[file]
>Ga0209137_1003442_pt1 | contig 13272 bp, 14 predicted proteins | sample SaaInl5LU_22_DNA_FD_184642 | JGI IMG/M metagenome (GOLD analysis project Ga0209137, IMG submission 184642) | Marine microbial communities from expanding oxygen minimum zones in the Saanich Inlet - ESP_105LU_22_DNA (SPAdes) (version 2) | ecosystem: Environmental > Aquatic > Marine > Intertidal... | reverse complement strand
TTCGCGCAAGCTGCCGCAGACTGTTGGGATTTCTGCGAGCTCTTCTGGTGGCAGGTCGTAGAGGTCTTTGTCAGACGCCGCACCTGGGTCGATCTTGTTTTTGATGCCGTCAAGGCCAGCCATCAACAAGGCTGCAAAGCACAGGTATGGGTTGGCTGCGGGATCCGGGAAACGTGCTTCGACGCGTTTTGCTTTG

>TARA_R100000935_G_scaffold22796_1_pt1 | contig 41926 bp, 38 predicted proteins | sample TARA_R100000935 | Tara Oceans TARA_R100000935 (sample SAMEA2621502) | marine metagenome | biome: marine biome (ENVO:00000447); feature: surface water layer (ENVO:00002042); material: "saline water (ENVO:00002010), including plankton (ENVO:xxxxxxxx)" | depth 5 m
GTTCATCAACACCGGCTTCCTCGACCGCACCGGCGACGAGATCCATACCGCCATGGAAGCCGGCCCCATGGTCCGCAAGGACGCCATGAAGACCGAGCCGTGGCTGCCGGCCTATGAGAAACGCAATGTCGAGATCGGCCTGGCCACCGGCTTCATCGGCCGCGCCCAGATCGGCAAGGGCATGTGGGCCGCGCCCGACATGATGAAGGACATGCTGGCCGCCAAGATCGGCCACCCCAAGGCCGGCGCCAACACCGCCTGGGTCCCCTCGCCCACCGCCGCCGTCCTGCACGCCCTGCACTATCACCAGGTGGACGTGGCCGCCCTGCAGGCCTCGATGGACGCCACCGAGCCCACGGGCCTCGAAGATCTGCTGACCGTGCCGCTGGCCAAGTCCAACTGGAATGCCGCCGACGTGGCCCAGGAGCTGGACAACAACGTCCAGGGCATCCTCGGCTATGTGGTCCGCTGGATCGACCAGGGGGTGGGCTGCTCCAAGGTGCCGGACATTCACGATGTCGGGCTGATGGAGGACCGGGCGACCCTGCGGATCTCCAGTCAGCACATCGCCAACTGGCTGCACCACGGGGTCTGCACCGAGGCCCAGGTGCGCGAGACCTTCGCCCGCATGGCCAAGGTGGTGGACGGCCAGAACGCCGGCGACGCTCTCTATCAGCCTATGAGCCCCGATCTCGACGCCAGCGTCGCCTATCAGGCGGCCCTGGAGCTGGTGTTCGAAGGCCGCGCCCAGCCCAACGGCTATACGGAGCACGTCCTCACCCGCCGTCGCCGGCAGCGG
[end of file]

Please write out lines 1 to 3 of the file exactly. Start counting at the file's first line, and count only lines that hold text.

>Ga0209137_1003442_pt1 | contig 13272 bp, 14 predicted proteins | sample SaaInl5LU_22_DNA_FD_184642 | JGI IMG/M metagenome (GOLD analysis project Ga0209137, IMG submission 184642) | Marine microbial communities from expanding oxygen minimum zones in the Saanich Inlet - ESP_105LU_22_DNA (SPAdes) (version 2) | ecosystem: Environmental > Aquatic > Marine > Intertidal... | reverse complement strand
TTCGCGCAAGCTGCCGCAGACTGTTGGGATTTCTGCGAGCTCTTCTGGTGGCAGGTCGTAGAGGTCTTTGTCAGACGCCGCACCTGGGTCGATCTTGTTTTTGATGCCGTCAAGGCCAGCCATCAACAAGGCTGCAAAGCACAGGTATGGGTTGGCTGCGGGATCCGGGAAACGTGCTTCGACGCGTTTTGCTTTG

>TARA_R100000935_G_scaffold22796_1_pt1 | contig 41926 bp, 38 predicted proteins | sample TARA_R100000935 | Tara Oceans TARA_R100000935 (sample SAMEA2621502) | marine metagenome | biome: marine biome (ENVO:00000447); feature: surface water layer (ENVO:00002042); material: "saline water (ENVO:00002010), including plankton (ENVO:xxxxxxxx)" | depth 5 m